“We can use the engineering equipment to build roads, dams and canals to avoid disasters,” he said.

Defense Minister Tea Banh said South Korea had donated the equipment without charge, and officials said the shipment was a reflection of deepening ties with South Korea.

The donation comes as Cambodia's armed forces are growing and as a border standoff with Thailand continues.

Last week, the Council of Ministers approved a $445 million increase in defense spending. In September, Cambodia bought 100 tanks and armored personnel carriers from the Ukraine, adding to several shipments of military equipment received from China.

Colombia and Cambodia join efforts to fight landmines .

http://colombiareports.com/

via CAAI


Fifteen members who compose the Presidential Program for Comprehensive Action against Anti-personnel Mines (PAICMA) are taking a course directed by the Center for Mine Action in Cambodia (CMAC) in Battamburg, Cambodia, one of the regions disproportionately affected by land mines.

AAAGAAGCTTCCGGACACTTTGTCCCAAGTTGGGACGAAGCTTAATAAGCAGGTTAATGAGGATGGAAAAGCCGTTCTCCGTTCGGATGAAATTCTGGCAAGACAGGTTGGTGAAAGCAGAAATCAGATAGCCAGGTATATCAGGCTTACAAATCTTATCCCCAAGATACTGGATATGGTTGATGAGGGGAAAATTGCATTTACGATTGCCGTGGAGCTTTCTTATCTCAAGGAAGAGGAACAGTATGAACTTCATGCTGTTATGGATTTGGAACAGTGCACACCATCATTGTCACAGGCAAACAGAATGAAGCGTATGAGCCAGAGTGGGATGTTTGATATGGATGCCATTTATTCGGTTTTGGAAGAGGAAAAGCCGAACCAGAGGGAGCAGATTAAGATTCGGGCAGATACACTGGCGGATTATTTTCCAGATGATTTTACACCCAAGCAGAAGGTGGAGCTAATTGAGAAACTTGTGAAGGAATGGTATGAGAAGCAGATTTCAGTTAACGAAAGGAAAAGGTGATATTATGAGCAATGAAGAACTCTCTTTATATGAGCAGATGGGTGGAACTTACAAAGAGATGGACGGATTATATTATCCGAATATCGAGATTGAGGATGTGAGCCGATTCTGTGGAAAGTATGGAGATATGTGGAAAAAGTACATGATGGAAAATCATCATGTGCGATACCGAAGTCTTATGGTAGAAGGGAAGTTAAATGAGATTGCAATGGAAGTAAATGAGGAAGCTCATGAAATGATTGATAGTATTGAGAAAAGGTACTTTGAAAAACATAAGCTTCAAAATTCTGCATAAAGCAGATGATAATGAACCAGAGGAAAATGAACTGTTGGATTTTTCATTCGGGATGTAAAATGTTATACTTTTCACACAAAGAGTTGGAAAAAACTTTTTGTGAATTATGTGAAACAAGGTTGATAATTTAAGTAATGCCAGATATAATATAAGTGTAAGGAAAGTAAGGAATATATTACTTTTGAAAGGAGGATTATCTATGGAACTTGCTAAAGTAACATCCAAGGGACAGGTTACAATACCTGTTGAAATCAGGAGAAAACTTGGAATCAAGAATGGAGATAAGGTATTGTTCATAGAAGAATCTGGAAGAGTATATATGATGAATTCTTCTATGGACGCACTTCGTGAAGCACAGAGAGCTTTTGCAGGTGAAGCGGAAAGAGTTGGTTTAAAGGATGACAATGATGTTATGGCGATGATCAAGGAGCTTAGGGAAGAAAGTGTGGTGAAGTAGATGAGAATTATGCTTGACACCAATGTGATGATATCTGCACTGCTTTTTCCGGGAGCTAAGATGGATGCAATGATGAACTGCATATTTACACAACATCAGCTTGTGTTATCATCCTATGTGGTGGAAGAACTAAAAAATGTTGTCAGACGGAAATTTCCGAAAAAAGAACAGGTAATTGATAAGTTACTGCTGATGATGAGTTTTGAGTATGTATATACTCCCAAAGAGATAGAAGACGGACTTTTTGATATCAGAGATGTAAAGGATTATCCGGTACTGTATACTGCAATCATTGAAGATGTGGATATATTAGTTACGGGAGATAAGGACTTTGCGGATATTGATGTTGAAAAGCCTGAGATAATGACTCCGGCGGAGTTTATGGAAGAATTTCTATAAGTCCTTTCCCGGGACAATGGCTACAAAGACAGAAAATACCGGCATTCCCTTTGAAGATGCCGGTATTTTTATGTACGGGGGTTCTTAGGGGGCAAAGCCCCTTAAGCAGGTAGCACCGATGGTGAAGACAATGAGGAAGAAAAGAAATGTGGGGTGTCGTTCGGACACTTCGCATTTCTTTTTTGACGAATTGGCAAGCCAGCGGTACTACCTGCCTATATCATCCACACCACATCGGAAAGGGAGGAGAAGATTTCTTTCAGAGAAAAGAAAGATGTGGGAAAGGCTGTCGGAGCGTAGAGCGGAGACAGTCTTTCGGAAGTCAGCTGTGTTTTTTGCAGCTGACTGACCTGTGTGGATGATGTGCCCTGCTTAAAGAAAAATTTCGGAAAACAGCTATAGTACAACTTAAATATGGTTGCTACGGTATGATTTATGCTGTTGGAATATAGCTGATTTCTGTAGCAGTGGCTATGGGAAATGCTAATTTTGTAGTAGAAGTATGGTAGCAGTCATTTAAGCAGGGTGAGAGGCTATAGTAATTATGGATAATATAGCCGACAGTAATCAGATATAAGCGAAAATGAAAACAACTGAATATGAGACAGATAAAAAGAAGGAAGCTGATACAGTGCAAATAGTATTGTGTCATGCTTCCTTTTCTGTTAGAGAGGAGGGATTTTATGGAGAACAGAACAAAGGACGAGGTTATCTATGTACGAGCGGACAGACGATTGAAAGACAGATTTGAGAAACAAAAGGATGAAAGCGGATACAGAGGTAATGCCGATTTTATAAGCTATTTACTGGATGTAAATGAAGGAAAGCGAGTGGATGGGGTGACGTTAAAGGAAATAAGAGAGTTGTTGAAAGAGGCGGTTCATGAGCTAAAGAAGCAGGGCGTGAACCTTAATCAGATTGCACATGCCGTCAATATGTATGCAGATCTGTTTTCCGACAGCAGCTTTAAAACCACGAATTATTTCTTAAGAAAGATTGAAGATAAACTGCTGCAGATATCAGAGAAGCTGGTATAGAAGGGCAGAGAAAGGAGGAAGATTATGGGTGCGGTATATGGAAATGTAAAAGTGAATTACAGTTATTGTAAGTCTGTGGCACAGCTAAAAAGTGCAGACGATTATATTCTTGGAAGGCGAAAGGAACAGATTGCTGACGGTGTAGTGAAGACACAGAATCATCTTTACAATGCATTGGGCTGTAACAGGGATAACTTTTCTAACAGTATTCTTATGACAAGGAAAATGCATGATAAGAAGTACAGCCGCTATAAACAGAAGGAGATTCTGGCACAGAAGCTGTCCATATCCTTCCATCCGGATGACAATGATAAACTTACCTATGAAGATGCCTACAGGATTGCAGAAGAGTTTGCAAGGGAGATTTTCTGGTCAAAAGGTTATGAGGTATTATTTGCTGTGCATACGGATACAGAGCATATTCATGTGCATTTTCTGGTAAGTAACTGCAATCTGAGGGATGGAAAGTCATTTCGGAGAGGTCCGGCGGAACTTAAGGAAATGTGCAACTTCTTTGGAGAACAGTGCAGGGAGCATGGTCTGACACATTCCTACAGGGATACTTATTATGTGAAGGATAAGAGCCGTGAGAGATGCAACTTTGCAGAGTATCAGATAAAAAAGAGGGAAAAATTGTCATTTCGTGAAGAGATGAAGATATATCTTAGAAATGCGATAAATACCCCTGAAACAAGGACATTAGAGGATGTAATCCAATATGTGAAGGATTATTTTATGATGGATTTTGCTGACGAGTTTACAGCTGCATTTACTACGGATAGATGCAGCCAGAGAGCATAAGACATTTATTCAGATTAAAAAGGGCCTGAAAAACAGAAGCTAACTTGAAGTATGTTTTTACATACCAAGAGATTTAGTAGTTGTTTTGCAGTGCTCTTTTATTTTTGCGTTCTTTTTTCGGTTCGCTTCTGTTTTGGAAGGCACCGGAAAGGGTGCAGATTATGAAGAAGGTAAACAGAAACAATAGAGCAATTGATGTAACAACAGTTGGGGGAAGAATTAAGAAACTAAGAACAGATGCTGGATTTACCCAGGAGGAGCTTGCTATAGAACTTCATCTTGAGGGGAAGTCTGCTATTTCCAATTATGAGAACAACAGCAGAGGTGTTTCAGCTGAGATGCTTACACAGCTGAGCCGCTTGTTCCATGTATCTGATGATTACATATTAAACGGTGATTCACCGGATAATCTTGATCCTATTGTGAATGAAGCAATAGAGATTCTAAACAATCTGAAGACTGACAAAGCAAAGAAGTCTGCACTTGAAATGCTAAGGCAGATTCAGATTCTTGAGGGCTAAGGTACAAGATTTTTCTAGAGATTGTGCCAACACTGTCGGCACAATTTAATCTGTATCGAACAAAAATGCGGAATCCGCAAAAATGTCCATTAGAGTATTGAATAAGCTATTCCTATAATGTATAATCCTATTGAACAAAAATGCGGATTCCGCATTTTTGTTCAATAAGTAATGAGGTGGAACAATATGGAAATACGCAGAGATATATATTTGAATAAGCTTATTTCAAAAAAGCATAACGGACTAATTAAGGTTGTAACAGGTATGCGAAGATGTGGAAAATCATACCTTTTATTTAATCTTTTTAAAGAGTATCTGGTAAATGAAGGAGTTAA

Natalia Perez, a program development consultant in Colombia said, "When the CMAC decontaminate an area, they simultaneously educated about risk, assist victims, and collect information. In Colombia, these actions are split by several organizations. In Cambodia, we see the importance of comprehensive action, and how to do everything at once in order to be more efficient."

In Cambodia, CMAC performs plays, sings songs, and leads drawing activities to teach children what to do in the event that they encounter a mine.

Camilo Benitez, the international cooperation advisor said "Up until now, land mines have been a human rights issue in Colombia. Like in Cambodia, we are interested in now linking action and community development."

While there is much in common between the two countries, Colombia is still suffering from ongoing violence, whereas Cambodia is peaceful. In Colombia, alerting authorities may sometimes carry a risk for the informant.